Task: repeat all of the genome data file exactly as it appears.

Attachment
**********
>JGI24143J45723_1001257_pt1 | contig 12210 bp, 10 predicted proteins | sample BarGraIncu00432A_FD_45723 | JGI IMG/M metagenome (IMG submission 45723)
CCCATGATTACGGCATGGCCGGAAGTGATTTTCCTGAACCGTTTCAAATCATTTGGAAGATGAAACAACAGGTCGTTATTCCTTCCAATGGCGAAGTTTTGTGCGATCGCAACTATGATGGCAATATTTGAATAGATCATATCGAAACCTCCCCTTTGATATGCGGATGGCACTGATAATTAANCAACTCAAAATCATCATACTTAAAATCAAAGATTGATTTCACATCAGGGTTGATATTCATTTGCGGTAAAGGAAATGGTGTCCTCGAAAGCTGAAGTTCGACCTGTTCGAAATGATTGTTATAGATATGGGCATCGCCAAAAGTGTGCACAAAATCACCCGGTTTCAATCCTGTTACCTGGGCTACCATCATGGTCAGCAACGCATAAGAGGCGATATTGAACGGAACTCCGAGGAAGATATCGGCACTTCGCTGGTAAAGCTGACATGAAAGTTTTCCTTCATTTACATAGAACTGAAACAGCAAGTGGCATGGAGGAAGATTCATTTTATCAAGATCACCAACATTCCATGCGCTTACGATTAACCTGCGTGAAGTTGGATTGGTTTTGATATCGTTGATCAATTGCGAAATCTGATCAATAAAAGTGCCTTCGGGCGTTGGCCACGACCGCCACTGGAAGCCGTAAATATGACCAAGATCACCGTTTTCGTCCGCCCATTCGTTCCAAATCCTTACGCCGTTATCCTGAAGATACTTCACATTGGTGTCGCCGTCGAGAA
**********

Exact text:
>JGI24143J45723_1001257_pt1 | contig 12210 bp, 10 predicted proteins | sample BarGraIncu00432A_FD_45723 | JGI IMG/M metagenome (IMG submission 45723)
CCCATGATTACGGCATGGCCGGAAGTGATTTTCCTGAACCGTTTCAAATCATTTGGAAGATGAAACAACAGGTCGTTATTCCTTCCAATGGCGAAGTTTTGTGCGATCGCAACTATGATGGCAATATTTGAATAGATCATATCGAAACCTCCCCTTTGATATGCGGATGGCACTGATAATTAANCAACTCAAAATCATCATACTTAAAATCAAAGATTGATTTCACATCAGGGTTGATATTCATTTGCGGTAAAGGAAATGGTGTCCTCGAAAGCTGAAGTTCGACCTGTTCGAAATGATTGTTATAGATATGGGCATCGCCAAAAGTGTGCACAAAATCACCCGGTTTCAATCCTGTTACCTGGGCTACCATCATGGTCAGCAACGCATAAGAGGCGATATTGAACGGAACTCCGAGGAAGATATCGGCACTTCGCTGGTAAAGCTGACATGAAAGTTTTCCTTCATTTACATAGAACTGAAACAGCAAGTGGCATGGAGGAAGATTCATTTTATCAAGATCACCAACATTCCATGCGCTTACGATTAACCTGCGTGAAGTTGGATTGGTTTTGATATCGTTGATCAATTGCGAAATCTGATCAATAAAAGTGCCTTCGGGCGTTGGCCACGACCGCCACTGGAAGCCGTAAATATGACCAAGATCACCGTTTTCGTCCGCCCATTCGTTCCAAATCCTTACGCCGTTATCCTGAAGATACTTCACATTGGTGTCGCCGTCGAGAA